Friday, September 29, 2023
HomeWhereHeaton Road194 Heaton Road

194 Heaton Road

In October 2013, builders renovating premises at 194 Heaton Road uncovered this old sign.

Pretswell's signage being uncovered in 2013.
Pretswell’s signage being uncovered in 2013.

The ‘ghost sign’ prompted us to try to find out who the father and son were, what their shop sold and when they were in business. The story went back even further than we thought, 160 years.

Edmund Forbes Pretswell was born near Edinburgh in 1853, the son of a shepherd. In 1861, he was aged 8 and living with his parents, two older brothers and sister at Broomhill Farm, Liberton in Midlothian. Unfortunately, we don’t currently have much information about Edmund’s early years but we do know that by 1876, at the age of 23, he had moved south and married a young woman from Chester-le-Street. Their first child, also named Edmund Forbes, was born in her home town a year later.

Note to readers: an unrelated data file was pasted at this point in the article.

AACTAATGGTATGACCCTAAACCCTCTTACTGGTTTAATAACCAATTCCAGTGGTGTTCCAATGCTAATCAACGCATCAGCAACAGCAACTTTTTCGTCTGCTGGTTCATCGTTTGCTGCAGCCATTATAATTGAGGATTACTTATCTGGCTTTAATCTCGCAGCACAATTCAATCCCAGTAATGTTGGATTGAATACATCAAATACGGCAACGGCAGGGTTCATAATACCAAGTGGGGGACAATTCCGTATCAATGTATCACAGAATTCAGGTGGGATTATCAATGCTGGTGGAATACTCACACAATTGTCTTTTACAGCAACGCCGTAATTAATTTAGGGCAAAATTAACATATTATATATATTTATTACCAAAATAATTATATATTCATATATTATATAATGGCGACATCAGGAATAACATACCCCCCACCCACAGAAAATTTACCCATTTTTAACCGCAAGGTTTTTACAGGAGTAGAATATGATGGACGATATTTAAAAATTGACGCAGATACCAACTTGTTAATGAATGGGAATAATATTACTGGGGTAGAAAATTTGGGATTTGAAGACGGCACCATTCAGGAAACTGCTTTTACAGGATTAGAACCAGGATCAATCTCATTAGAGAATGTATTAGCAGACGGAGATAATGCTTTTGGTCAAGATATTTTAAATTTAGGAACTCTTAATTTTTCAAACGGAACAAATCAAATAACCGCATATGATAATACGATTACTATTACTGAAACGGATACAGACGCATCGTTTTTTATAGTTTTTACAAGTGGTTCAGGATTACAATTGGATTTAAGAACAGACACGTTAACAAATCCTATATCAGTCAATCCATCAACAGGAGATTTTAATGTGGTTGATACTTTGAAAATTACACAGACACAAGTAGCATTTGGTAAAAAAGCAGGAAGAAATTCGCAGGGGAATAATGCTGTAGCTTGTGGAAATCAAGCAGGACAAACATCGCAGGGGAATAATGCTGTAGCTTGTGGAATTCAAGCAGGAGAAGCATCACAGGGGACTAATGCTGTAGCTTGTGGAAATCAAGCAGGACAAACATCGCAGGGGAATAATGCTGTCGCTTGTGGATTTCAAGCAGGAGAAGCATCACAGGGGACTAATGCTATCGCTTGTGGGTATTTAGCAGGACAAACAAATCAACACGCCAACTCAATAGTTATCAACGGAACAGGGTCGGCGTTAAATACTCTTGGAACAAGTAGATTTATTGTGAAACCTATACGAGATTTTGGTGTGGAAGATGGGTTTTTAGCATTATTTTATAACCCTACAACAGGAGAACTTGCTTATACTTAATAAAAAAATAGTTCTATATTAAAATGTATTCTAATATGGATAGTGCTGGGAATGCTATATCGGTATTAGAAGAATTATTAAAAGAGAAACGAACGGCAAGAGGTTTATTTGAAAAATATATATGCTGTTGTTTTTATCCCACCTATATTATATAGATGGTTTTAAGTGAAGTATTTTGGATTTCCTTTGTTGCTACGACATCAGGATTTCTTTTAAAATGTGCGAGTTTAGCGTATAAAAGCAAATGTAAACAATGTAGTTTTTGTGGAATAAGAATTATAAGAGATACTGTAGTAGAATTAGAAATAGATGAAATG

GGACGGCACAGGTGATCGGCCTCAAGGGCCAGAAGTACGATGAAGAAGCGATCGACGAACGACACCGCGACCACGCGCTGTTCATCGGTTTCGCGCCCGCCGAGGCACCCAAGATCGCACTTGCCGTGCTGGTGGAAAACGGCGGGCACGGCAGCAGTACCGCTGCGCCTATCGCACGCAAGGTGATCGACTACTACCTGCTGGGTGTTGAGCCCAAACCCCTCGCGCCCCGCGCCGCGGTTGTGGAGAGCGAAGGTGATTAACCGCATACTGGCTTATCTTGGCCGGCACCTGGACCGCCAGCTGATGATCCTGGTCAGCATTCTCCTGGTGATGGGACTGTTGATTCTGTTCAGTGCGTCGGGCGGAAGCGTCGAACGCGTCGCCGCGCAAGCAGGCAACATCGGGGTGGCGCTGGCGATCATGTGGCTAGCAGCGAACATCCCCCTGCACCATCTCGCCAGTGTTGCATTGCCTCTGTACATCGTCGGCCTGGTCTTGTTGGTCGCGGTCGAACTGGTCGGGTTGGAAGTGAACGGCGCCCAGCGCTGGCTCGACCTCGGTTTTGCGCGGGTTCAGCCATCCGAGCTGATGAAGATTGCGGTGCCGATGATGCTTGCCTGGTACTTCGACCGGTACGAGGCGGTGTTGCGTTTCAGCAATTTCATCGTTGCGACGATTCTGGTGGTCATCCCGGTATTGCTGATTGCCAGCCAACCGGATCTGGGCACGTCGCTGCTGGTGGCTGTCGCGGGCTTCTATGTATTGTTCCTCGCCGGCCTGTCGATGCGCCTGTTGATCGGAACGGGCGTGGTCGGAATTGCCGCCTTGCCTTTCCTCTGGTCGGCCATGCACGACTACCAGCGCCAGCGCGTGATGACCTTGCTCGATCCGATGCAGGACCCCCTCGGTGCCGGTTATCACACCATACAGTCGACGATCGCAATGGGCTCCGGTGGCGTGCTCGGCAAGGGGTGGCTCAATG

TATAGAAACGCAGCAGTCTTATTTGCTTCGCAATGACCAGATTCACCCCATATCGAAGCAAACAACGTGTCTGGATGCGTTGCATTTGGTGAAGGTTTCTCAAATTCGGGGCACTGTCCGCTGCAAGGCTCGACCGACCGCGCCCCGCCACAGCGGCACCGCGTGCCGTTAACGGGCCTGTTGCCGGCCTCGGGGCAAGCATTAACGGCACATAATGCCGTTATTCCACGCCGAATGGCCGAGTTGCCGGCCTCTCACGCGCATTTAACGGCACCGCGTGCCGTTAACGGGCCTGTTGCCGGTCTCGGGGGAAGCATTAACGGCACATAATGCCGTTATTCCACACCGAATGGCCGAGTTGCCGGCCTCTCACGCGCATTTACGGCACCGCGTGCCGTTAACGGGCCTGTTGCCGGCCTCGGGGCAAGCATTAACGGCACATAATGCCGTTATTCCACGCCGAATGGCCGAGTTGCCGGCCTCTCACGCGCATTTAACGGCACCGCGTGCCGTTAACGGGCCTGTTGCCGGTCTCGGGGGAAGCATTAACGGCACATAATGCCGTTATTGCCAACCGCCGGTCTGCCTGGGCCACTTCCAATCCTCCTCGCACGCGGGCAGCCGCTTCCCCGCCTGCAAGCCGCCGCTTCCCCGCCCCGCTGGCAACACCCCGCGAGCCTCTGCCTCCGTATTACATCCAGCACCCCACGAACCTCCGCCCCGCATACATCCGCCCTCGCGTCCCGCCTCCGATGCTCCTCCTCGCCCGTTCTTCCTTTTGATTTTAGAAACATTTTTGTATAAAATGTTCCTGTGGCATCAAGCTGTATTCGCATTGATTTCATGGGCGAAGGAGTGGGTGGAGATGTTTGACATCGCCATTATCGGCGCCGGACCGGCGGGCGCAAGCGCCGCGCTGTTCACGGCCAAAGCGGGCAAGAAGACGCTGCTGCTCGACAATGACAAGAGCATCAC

Growing prosperity

By 1881, Edmund senior and his new family had moved to Newcastle, where the growing population meant excellent prospects for someone with enterprise. Edmund’s occupation is described in directories as ‘grocer and provisions merchant’. According to the census of that year, the family of the Scottish shepherd’s son were doing well enough to be occupying three properties in Byker (32 and 34 Byker Bank and 1 Quality Row) and employing a servant. One of the properties seems to have been Edmund’s first shop – possibly even the one pictured here, which was apparently just north of Leighton Street on the west side of Byker Bank. The photograph was given by Edmund senior’s grandson, Norman, to local historian, Mike Greatbatch, who has kindly shared it with us.

Edmund Forbes Pretswell senior's Byker Bank shop. possibly with Edmund hismself standing in the doorway.
Edmund Forbes Pretswell senior’s Byker Bank shop. possibly with Edmund hismself standing in the doorway.